After months of interrogation and harrowing torture at his captors’ hands, Musaev “made up a history” of his alleged spy activities. Musaev explained that such a strategy was the only way to halt the torture. “The café I said I frequented did not actually exist, nor did the information I allegedly handled.”
While he was in detention UN bodies repeatedly said they had gathered credible evidence that Musaev was tortured in prison. But hearing about it from the man himself is chilling. Held in a cramped cell in the basement of the SNB security services for six months, he was beaten repeatedly on his head, chest and feet. He felt like there was also little oxygen to breathe properly. “Those torturers are still working there” he said.
In a 2008 public letter written after a prison visit, his wife, Rayhon Musaeva, said he had been beaten so badly his face was unrecognizable. He was deprived of sleep and water on occasion throughout his prison time.
“Often they would prevent us from sleeping for no reason, coming into my cell at 5 a.m. and forcing me to ‘take a jog’ in the prison compound in the freezing cold” he told us. “At times, they [prison guards] doused me with freezing cold water and then let me freeze. On another occasion, I was placed into an extremely cold, closed cell for 10 days straight.”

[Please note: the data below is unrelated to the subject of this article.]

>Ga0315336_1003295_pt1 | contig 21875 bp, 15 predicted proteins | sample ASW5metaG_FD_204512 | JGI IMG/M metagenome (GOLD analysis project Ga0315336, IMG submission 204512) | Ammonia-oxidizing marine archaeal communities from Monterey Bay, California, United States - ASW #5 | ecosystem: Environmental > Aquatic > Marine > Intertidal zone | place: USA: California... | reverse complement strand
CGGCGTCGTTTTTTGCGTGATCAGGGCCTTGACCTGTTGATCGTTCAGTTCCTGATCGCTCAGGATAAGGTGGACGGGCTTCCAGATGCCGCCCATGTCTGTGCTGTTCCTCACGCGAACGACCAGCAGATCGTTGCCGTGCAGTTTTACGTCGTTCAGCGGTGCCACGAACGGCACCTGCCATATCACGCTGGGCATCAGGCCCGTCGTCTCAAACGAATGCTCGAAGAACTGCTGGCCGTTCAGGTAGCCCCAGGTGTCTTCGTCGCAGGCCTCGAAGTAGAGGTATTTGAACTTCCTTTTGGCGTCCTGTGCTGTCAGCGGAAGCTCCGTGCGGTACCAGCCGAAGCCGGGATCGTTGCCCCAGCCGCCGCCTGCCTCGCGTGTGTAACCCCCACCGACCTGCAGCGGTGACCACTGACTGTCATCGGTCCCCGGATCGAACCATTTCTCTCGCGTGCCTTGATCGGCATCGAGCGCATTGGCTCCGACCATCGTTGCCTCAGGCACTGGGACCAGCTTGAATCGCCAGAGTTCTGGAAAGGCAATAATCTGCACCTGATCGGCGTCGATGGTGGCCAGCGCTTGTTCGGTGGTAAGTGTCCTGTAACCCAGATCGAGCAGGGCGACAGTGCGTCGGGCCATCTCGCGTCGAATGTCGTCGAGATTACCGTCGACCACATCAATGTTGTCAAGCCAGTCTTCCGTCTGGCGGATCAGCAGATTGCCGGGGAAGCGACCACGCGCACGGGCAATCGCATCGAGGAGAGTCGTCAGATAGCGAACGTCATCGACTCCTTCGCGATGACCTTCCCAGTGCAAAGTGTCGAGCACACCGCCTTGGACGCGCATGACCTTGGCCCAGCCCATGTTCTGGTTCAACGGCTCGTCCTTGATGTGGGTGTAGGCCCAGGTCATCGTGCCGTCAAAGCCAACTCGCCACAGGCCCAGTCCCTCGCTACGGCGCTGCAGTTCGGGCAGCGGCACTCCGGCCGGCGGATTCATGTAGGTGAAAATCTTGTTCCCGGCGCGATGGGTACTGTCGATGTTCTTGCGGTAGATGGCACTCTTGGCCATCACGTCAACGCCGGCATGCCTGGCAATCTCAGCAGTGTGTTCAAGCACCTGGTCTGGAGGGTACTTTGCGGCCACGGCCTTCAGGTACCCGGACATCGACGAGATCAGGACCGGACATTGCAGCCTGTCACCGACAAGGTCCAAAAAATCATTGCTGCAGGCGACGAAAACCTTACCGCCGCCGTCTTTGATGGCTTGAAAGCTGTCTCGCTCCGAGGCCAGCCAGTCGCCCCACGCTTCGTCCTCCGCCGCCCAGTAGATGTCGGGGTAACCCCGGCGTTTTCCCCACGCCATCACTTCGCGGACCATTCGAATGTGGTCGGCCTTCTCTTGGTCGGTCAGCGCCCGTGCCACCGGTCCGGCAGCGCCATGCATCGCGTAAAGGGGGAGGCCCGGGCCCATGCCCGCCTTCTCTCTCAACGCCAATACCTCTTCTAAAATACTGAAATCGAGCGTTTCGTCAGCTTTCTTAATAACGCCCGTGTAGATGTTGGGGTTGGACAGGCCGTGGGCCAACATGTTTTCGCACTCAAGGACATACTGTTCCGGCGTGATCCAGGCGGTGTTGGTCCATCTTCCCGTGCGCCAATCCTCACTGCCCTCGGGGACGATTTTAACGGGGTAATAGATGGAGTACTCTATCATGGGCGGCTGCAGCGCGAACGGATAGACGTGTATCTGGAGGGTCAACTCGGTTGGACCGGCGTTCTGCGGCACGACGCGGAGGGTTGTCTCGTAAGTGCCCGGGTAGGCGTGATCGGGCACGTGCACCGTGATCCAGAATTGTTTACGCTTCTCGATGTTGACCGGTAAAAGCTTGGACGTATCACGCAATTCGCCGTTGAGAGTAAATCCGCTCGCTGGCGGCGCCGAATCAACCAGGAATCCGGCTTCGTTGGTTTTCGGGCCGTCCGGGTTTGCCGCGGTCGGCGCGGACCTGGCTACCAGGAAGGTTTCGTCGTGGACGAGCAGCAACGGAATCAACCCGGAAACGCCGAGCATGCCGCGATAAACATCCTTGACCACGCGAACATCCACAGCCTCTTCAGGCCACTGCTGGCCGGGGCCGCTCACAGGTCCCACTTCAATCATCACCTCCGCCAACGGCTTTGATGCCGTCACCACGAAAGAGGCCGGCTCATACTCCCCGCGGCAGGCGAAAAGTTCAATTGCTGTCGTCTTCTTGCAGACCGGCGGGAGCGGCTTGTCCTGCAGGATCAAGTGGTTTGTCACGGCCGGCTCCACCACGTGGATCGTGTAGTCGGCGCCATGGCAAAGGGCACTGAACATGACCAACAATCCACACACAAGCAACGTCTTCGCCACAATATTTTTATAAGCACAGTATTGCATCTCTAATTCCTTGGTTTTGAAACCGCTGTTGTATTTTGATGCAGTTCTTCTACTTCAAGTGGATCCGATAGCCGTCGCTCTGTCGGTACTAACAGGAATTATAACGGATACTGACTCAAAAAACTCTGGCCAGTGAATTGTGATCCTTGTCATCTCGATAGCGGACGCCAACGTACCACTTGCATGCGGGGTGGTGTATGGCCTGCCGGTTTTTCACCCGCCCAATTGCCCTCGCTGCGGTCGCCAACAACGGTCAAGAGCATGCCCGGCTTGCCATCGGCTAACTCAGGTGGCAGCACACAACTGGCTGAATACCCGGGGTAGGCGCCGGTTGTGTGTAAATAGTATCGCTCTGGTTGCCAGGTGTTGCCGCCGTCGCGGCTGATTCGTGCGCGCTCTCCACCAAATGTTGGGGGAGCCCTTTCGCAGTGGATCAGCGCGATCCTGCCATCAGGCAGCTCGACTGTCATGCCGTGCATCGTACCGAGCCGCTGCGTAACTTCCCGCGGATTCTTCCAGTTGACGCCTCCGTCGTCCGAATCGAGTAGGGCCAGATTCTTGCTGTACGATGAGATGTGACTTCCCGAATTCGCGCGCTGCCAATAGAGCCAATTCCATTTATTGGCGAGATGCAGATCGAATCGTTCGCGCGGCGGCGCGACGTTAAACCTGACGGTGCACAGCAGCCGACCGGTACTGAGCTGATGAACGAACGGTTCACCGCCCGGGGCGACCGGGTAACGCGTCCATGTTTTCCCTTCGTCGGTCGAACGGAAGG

Musaev, an educated man who read books by Aleksandr Solzhenitsyn and Barack Obama while in jail, helped other prisoners write letters to relatives or to lodge complaints. “My prison nickname was ‘the writer,’” he said, estimating that he wrote 150 letters a year for himself and others. He admitted, however, that most, if not all, probably did not reach their destinations.
He also wrote a book while in prison, with stories about his fellow prisoners. But guards confiscated and destroyed the manuscript, suspicious because it was written in Russian, not Uzbek.
Even this story doesn’t disrupt his optimism. He is clearly determined to catch up with the outside world and move on with life as quickly as he can. He is brimming with ideas of how to make prisons more humane, noting some modest improvements under Mirziyoyev while stressing how unjust the overall system remains.
And does he have an underlying secret of how he survived and remained positive? His reply: “Solzhenitsyn says that we should fight for justice until the end. If we don’t get justice, then the repression will repeat itself. That’s’ what I’m trying to do.”

Hugh Williamson is the Europe and Central Asia director at Human Rights Watch. Steve Swerdlow is the Human Rights Watch researcher working on Uzbekistan. Human Rights Watch issued a report on October 24, 2017 assessing progress on human rights in Uzbekistan after a year under the country’s new president, Shavkat Miryziyoyev.